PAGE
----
Money is a resource that not everyone has. The shortage of it compels a person to borrow money from a colleague, a friend, or a family member. A secured promissory note is the perfect document to use if lending money has never been a problem for you. This type of promissory note gives you a sense of security in case the borrower fails to issue loan payment. The security may come in a vehicle or real estate. Know your way around this instrument by reading further. Read More
A secured promissory note is an agreement or contract between the lender and the borrower. It is a more secure type of promissory note that provides collateral to the lender in case the borrower defaults. The asset may be real or a personal property—as long as the asset is equivalent to the amount being loaned. The unsecured promissory note, however, leaves the lender open to risks of not being paid. Even if they seek legal action, if the borrower cannot pay the unpaid balance, then the lender will have to settle with the loss. Unsecured promissory notes are commonly given to borrowers with excellent credit.
Secured promissory notes require a second document. If it’s a real property, the document would be either a mortgage or a deed of trust. However, if it’s a personal property, the document would be a security agreement.
How to Create a Secured Promissory Note?
A secured promissory note should bind the borrower to its terms and conditions. Create a comprehensive secured promissory note by following the tips below:
1. Make Sure Secured Is Understood By the Borrower
A secured promissory note is entirely different from the ordinary promissory note. Make sure the borrower understands this type of promissory note before they sign. You can help them understand by discussing this face-to-face. With this thorough discussion, you can dispel possible altercations in the future.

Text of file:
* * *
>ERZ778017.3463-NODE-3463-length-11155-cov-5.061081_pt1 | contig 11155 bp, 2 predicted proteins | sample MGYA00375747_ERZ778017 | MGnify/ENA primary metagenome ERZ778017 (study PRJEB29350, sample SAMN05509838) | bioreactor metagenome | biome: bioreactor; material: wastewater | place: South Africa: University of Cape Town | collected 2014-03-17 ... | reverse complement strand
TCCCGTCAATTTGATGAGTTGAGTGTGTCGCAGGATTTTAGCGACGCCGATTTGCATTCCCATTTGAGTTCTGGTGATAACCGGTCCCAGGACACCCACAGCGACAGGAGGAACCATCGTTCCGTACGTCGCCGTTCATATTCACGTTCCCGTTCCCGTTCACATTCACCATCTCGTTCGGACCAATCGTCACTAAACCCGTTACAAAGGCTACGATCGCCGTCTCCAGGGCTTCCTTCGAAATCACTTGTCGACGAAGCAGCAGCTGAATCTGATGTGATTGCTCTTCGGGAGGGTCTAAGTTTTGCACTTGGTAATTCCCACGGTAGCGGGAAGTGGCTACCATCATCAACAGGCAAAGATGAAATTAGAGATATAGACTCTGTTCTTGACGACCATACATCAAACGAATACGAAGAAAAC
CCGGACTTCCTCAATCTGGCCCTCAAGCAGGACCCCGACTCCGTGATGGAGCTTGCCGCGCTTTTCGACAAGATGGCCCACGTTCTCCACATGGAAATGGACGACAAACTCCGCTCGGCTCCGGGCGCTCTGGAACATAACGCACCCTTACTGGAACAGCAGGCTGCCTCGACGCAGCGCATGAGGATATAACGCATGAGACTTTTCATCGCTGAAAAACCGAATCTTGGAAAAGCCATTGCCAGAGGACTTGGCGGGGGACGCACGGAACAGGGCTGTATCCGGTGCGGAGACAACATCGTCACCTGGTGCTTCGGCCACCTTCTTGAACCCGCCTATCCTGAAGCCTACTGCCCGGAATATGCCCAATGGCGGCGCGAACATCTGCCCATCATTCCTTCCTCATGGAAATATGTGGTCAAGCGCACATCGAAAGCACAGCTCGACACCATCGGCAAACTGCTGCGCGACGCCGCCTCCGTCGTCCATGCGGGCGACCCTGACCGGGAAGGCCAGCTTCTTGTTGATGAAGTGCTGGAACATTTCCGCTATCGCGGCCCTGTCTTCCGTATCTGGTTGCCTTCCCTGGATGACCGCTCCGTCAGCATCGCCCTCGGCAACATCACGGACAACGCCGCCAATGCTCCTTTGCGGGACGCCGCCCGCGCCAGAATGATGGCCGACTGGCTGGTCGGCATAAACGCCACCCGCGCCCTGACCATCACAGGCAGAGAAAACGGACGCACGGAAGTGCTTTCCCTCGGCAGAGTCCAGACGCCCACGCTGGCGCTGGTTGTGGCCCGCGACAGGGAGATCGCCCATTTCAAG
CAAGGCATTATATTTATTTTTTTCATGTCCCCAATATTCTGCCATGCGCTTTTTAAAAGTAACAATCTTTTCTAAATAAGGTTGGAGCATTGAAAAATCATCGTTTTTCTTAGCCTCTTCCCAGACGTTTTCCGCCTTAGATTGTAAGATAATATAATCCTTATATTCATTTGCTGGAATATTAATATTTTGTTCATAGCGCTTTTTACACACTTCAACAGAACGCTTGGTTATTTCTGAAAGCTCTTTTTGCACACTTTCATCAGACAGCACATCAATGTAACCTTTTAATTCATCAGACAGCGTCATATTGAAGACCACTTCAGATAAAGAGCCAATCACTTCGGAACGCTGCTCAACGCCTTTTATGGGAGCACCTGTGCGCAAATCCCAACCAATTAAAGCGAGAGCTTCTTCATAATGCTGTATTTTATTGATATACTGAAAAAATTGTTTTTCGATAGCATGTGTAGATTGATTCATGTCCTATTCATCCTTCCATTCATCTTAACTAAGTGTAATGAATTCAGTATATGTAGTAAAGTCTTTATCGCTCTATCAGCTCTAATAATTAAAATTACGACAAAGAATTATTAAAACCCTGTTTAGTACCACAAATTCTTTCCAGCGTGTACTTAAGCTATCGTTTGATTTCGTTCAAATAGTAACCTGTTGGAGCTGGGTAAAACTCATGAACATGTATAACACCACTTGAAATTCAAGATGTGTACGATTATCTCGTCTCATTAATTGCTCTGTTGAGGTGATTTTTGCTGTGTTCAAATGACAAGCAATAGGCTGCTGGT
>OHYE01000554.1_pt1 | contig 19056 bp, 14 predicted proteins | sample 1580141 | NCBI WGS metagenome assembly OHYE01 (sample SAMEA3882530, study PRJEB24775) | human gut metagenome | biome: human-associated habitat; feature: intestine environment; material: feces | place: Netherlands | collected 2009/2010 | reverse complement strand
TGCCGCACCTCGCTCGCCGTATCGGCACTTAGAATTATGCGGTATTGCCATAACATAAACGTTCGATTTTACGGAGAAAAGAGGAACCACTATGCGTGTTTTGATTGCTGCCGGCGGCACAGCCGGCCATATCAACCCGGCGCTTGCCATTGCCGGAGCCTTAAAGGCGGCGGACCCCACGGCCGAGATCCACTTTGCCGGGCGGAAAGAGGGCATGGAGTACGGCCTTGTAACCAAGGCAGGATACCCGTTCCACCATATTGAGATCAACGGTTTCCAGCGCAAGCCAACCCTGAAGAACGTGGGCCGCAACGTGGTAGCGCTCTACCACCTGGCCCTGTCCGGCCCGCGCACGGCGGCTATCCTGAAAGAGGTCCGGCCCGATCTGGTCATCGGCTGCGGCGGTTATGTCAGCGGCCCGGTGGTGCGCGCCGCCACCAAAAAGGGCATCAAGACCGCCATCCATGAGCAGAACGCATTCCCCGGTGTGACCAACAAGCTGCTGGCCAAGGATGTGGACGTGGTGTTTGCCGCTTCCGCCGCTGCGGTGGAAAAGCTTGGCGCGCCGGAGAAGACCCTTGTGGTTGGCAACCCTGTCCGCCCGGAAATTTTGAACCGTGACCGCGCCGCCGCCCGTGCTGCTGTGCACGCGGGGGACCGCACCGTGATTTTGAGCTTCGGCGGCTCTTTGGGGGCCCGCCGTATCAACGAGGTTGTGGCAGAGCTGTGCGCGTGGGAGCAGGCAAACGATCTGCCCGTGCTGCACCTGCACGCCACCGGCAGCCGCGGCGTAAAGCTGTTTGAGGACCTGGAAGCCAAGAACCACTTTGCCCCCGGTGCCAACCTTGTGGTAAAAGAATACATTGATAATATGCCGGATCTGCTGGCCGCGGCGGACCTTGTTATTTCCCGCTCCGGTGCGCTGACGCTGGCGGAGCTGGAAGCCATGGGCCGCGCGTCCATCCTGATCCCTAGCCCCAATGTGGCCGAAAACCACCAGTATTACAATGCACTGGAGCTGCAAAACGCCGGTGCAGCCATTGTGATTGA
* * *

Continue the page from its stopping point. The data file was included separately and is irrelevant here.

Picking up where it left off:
2. Format the Terms and Conditions
The terms and conditions are what make the agreement effective and enforceable. Carefully set the payment terms (presence or absence of installments; payment upon due date), interests in terms of late due, acceleration, steps for repayment, and other relevant provisions. You must also emphasize the default clause, any grace periods, and who should shoulder the attorney’s costs and fees.
3. Identify the Collateral
The collateral should be worth the amount being loaned by the borrower. When stating the collateral, it should include all its distinguishing features such as the identification number, registration number, etc. You should also do your part by conducting state record searches to determine whether the collateral has been pawned to secure a previous note.
4. Observe State Laws
Each state has a different approach when it comes to secured promissory notes. They have different mortgage processes when it comes to collateral. Or for an in-depth understanding of the matter, you can hire a promissory note lawyer to better understand your state laws.
5. Sign the Promissory Note